Whittington defenders bow out undefeated

Final meeting for hospital campaigners who fought three successful campaigns

Friday, 10th December 2021 — By Tom Foot

New Rally_whittington hospitl 114

Flashback to 2010: The first of two protest marches organised by the coalition and the Tribune – thousands marched down the Holloway Road

NHS campaigners took a march down memory lane this week as the Defend Whittington Hospital Coalition held its final meeting.

The group has fought three successful campaigns which stopped the A&E department being axed, saved the maternity unit and repelled land sales.

Thousands of people marched from Highbury Corner to the Highgate hospital in 2010 and 2013, led by the Islington Tribune battle bus.

The coalition is winding-up but its founding members say they will keep up the fight through other means.

Chairwoman Shirley Franklin said: “I think one of the reasons we have had victories when we didn’t think we had victories was that we were a broad coalition.

Shirley Franklin

“It hasn’t just been us and the radical militants. We always had people from in the NHS that had spoken at the meetings. We were a coalition of newspapers. We were Labour, Lib Dem, Green, socialists and actually even some Highgate Tories as well. We had people from all over joining in.”

She added: “It does seem a bit weird that we are folding at a major time of crisis in the NHS, but we can all find ways to keep up the fight, we have to”

There was praise for the Tribune’s role in the campaigns with Ms Franklin adding: “Weren’t we so lucky to have this paper that supported us and informed us?”

There was a slide show of photos showing all the leaflets and placards made by DWHC activist and campaign banner maker Alice Kilroy, who died of cancer last year.

Jeremy Corbyn MP, one of the founders of the coalition, said: “Had we not done the campaign, had the marches, if we had not had the Tribune’s incredible journalistic work on it, the Whittington would be a cottage hospital basically. It would have no A&E – it would just be elective surgery.

Siobhan Harrington

“We need to be aware about the future. I don’t see anything in the budget by the secretary of state that makes me hopeful for the NHS.

“But I’ll campaign till the cows come home and beyond for an NHS free at the point of use.”
Tricia Clarke, from Islington Keep Our NHS Public (KONP), now a councillor, said: “I loved being part of the campaign, going into those board meetings. It was a riot.

“But now we have taken out a judicial review against the privatisation of the GPs, with Centene. KONP is good at that sort of thing. And we have a great organisation called Healthwatch.”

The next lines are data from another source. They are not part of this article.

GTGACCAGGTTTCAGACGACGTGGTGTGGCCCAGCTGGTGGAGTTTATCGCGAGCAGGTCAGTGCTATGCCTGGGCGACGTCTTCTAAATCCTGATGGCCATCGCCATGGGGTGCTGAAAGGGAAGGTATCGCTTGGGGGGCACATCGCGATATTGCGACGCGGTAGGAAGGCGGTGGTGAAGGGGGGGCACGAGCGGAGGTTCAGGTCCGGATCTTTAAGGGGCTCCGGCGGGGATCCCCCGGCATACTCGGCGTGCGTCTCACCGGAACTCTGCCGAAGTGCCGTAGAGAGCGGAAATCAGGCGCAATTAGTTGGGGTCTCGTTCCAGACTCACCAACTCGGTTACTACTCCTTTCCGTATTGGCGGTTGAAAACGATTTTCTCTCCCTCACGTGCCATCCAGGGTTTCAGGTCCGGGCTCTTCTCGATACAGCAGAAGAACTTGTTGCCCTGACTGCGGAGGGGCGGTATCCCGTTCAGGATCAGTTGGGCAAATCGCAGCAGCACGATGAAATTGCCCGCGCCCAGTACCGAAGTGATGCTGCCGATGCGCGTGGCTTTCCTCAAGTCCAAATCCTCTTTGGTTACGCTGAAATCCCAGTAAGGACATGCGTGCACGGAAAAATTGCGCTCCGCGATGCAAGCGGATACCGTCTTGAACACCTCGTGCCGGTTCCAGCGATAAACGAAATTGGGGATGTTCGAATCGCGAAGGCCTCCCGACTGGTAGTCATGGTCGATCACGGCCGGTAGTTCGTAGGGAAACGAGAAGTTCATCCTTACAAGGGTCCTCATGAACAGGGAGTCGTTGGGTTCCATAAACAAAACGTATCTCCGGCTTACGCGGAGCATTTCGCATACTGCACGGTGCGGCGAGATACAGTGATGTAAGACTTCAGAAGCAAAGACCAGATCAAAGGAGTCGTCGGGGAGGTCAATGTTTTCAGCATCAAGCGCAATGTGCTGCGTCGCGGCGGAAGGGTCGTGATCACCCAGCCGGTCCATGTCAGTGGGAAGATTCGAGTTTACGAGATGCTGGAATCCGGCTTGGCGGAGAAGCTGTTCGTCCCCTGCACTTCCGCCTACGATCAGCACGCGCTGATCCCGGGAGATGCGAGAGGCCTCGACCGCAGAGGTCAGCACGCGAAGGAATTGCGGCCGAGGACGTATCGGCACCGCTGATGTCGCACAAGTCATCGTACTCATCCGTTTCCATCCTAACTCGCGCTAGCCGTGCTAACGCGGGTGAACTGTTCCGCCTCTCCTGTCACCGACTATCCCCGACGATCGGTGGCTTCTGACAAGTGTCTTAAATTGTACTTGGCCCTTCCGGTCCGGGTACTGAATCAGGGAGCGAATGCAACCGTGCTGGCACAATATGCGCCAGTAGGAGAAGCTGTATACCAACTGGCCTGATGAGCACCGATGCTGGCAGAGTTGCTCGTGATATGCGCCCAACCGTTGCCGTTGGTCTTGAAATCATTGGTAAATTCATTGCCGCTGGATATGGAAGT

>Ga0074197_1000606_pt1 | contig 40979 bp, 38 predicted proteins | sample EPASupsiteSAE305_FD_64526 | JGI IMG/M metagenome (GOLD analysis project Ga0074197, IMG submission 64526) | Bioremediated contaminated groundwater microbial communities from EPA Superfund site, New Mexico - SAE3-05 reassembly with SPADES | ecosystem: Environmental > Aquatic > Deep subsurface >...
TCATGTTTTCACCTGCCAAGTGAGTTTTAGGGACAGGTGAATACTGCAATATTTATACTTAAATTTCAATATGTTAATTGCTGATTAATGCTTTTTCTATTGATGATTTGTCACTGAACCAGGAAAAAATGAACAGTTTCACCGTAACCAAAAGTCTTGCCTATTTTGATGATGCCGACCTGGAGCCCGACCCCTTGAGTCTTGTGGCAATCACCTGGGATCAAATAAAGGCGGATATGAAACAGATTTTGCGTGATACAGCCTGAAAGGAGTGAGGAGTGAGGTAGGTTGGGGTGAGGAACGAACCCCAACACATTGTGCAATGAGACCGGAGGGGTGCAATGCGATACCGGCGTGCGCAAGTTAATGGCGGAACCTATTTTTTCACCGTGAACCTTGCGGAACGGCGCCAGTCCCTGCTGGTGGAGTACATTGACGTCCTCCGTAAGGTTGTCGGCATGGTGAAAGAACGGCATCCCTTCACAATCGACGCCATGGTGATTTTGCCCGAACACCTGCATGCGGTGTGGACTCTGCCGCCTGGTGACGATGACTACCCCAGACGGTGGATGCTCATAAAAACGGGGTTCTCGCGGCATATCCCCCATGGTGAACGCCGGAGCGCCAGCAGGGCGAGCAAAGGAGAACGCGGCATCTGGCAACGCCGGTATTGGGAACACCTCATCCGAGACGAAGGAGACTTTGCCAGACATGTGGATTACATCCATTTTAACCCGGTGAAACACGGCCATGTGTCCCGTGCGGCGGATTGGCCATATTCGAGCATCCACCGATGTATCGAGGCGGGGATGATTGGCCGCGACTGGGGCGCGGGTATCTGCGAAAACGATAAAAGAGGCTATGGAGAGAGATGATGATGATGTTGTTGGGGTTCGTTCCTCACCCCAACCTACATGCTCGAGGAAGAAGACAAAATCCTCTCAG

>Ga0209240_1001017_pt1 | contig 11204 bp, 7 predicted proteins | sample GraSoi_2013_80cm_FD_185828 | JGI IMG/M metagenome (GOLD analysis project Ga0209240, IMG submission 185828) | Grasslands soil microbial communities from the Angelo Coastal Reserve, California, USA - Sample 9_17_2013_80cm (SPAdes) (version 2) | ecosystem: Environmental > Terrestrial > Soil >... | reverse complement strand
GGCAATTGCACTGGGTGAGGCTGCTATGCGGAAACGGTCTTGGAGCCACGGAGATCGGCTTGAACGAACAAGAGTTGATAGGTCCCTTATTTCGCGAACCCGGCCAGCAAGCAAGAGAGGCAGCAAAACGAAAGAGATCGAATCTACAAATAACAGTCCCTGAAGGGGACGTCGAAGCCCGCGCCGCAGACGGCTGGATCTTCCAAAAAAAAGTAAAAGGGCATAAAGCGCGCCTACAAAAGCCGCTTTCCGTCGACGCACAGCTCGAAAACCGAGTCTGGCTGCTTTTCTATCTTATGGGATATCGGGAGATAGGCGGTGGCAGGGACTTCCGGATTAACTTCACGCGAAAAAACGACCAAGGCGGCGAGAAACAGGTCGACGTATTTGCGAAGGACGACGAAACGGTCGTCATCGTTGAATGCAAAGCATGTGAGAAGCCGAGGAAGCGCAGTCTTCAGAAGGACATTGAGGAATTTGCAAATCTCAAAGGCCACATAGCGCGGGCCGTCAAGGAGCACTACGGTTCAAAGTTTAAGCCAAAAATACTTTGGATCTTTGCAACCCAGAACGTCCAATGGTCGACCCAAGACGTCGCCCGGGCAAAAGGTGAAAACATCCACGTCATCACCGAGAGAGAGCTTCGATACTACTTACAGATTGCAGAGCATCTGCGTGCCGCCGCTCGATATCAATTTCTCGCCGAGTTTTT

Mick Gilgunn, a union rep who also became an Islington councillor, said: “It’s an end of an era. It’s something to celebrate. It’s probably one of the most successful campaigns in Islington. I feel humbled by it.”

Founding members Jem Lindon and Valerie Lipman were also praised for their work with the group.

Several speakers paid tribute to “inspirational leader” Shirley Franklin including, in a surprise for the meeting, a message from the chief executive of the Whittington, Siobhan Harrington.

She said: “While Shirley and I have not always been completely aligned, I have always known we both love the NHS.

“I have appreciated talking to Shirley and her colleagues about our plans for the future and thank her for her dedication.”

Tribune Comment: Always ready

The Tribune’s battle bus led the protest marches

THERE was not a dry eye on Zoom this week as the Defend Whittington Hospital Coalition (DWHC) held its “last ever” meeting.

The coalition victories felt like a rare moment when the system was working. Campaigners, helped by newspapers, heaped pressure on election-fearing politicians to great effect.

Here at the Tribune we played out part with the placards, the posters, the bus… We all took it to the streets, and won.
A functioning newspaper should be an agitator and organiser.

It should not only be used to disseminate ideas but also to bring people together.

There is no democracy in the NHS. Health chiefs’ financial decisions take place behind closed doors and are hard to scrutinise.

But the coalition, because of its campaigning over the years, was granted monthly meetings with senior managers at the hospital.

Jeremy Corbyn told a story this week about how a former Whittington chief executive had told him about an upcoming plan, but said he would have to run it past the coalition first. The group has kept the hospital’s management on the straight and narrow and also kept the public in the know for over a decade.

But now, like a heavyweight boxer, the DWHC is bowing out undefeated. Or will it?

Radicals like the coalition’s Shirley Franklin, Candy Udwin, Jem Lindon, Valerie Lipman and the late Alice Kilroy are the kind of campaigners who have protest bubbling in the blood. They come from a rare stock of people who are willing to storm into a board room, unfurl a banner and make the comfortable feel uncomfortable.

We doubt they will be ready to hang up their megaphones just yet. The NHS is under just as great a threat as it was back in 2010.

As Jeremy Corbyn told the meeting: he will go on fighting for an NHS free at the point of use until all the cows come home.

And so will we.

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